At the end of the middle section of the etude, which is mostly in E, a resolution to C# minor leads back to the repeat of the opening section. Note the prominent role of the upper line, which leads back to the opening melody note C# in bar 5 of the example, while still functioning as a repeated chord accompaniment.
Chopin Etude op 25 no 7 example .jpg
Chopin Etude op 25 no 7 example .jpg (57.95 KiB) Viewed 296 times
The correction of bars 3-4 of the right hand is revealing. Originally it was notated as single-stemmed repeated chords. Chopin changes this by holding the top notes of the chords to bring out more of its melodic importance as it leads back to the C#.

Note also the slur over the correction. How carefully it is joined to the slur in bar 2. It is even lead over the rest in bar 5. This invites the "over-holding" of the decorative 32nd-note C# into the next measure since it joins conceptually to the first C# of bar 5 as part of the cadence.
Mac mini (OS 10.8.5) with dual monitors, Kurzweil Mark 5 with M-Audio Midisport 2 x 2,
Finale 2014d with GPO 4, JW Plug-ins, SmartScore X Pro, Adobe InDesign CS4,
Inkscape .48.5 and .91, FontForge 20150526
http://www.cantilenapress.com

Anders Hedelin
Posts: 6
Joined: 16 Aug 2017, 16:36
Location: Sweden

Re: Composers vs Engravers: Stems and Slurs part 10

Post by Anders Hedelin » 19 Sep 2018, 19:25

Just a thought: Especially the right-hand slurs of the MS (copy?) are very suggestive in that they seem to begin, not on the first eighth, but on the the first rest, or even before that - and in that they do not end conveniently at the expected 'phrase joints'. To me it suggests that Chopin intended one long line 'without breathing'. As something more immaterial than real singing. Isn't there a similar long slurring in the E major Etude op. 10 by the way?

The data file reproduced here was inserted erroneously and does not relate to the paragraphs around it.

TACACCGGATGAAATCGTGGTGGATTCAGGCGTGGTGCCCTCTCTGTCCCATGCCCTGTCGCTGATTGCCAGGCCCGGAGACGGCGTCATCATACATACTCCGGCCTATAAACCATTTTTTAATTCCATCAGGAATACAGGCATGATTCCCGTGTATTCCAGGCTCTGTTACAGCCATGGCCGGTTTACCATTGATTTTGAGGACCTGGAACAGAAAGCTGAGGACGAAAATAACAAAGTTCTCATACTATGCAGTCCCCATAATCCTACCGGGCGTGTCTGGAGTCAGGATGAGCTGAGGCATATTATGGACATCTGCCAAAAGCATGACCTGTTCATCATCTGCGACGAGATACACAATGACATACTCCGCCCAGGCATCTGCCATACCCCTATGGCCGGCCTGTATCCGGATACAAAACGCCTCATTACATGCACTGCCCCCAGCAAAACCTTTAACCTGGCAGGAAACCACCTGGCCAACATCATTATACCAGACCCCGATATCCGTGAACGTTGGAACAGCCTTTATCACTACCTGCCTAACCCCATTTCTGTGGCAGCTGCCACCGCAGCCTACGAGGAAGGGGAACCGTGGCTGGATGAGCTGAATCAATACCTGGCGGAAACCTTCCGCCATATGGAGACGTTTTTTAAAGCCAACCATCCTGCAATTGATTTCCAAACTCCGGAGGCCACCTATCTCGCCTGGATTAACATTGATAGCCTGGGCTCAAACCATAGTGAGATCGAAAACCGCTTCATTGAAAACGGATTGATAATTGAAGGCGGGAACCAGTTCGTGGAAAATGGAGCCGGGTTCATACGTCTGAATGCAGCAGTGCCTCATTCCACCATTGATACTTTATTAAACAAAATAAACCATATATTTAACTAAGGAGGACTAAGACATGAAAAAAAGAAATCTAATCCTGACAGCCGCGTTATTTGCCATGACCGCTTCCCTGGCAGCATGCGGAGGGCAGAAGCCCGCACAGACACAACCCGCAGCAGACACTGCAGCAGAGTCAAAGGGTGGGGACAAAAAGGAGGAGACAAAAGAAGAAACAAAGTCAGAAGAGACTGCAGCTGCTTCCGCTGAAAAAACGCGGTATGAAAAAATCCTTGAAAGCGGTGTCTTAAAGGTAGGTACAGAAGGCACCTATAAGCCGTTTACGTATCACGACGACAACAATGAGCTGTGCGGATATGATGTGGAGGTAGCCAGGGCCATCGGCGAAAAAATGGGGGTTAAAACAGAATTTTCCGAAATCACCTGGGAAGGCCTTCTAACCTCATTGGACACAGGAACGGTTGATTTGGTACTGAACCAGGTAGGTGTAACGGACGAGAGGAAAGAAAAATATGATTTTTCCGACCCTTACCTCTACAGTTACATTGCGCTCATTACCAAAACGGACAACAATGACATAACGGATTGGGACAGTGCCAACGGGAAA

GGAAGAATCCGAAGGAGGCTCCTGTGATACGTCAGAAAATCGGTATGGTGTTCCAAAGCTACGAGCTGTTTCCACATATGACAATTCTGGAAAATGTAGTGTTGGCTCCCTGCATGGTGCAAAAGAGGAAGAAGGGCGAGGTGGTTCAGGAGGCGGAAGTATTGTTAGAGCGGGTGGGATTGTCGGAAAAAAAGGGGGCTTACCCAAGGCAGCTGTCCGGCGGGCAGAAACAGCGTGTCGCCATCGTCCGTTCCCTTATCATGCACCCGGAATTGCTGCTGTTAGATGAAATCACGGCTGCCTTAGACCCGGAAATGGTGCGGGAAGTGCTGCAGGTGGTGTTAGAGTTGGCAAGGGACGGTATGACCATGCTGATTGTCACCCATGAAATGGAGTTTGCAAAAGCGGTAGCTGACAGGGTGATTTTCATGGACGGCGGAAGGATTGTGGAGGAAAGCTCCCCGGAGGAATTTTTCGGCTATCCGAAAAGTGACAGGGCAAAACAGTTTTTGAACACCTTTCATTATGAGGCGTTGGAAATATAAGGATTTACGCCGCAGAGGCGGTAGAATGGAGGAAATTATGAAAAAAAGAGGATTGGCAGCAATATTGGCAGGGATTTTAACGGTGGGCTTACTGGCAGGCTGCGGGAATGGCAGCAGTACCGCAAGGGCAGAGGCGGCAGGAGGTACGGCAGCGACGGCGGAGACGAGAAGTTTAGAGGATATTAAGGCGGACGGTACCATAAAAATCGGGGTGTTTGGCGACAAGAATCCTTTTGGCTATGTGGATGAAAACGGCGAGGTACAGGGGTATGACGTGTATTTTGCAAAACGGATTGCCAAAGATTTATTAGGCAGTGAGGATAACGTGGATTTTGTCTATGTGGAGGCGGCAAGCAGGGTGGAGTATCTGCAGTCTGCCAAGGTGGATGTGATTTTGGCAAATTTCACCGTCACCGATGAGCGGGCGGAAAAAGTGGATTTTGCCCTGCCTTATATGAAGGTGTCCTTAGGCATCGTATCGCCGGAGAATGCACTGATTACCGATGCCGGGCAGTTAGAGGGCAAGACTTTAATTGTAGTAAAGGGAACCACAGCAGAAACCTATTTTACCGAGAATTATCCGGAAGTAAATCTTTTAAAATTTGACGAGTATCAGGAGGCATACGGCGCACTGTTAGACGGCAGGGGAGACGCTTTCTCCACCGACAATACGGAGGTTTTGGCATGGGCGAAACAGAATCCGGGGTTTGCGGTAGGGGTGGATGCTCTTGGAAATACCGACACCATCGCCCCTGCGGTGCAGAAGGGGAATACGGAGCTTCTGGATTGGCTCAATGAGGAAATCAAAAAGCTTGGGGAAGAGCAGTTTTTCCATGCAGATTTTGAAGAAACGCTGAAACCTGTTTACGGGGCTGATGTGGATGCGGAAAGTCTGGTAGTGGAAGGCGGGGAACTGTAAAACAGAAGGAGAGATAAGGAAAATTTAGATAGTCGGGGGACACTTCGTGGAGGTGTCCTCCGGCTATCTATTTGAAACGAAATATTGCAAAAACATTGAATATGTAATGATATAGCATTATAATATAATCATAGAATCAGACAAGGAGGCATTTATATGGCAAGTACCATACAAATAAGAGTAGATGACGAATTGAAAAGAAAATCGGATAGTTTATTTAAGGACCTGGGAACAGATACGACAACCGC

Then, how to write 'slurs beginning before the music' in a modern engraving without making them look sloppy or mistaken?
Finale 25 on Windows 7 and Mac OS 11.6.

Schonbergian
Posts: 160
Joined: 03 Feb 2017, 02:25
Location: Toronto

Re: Composers vs Engravers: Stems and Slurs part 10

Post by Schonbergian » 20 Sep 2018, 02:57

John, I'm curious about your thoughts on stem direction in the original post. In Schenker's faithfully reproduced edition of the Beethoven sonatas, we see precisely the opposite - notes in one voice or layer that Beethoven stems all-up or all-down (without rests) in anticipation of the opposite voice or layer. In other words, Beethoven would have written something akin to your example of editorial meddling, and the editors would have corrected it to something analogous to Chopin's original.

How are these two notational concepts reconciled?

Anders Hedelin
Posts: 6
Joined: 16 Aug 2017, 16:36
Location: Sweden

Re: Composers vs Engravers: Stems and Slurs part 10

Post by Anders Hedelin » 22 Sep 2018, 11:10

John, I fail to see why the stem directions in your examples are that important. As Schonbergian pointed out, Beethoven may have made a point of telling beforehand what is accompaniment and what is not. But Chopin? The stem directions are what they normally would be with only the accompaniment present on the r.h. stave - stems up (in both your examples). It could actually be interpreted 'the other way round': that the eights in bar one as well as the top melody in bar two is not more, but less important. The latter being just a slight intensification of the accompaniment, a soft echo of the leading melody in the l.h. The continuation in bar three bears this out - the interest lies in the 'cello' of the l.h., the top voice of the r.h. has a mainly harmonically (not melodically) motivated counterpoint.
Finale 25 on Windows 7 and Mac OS 11.6.

Post Reply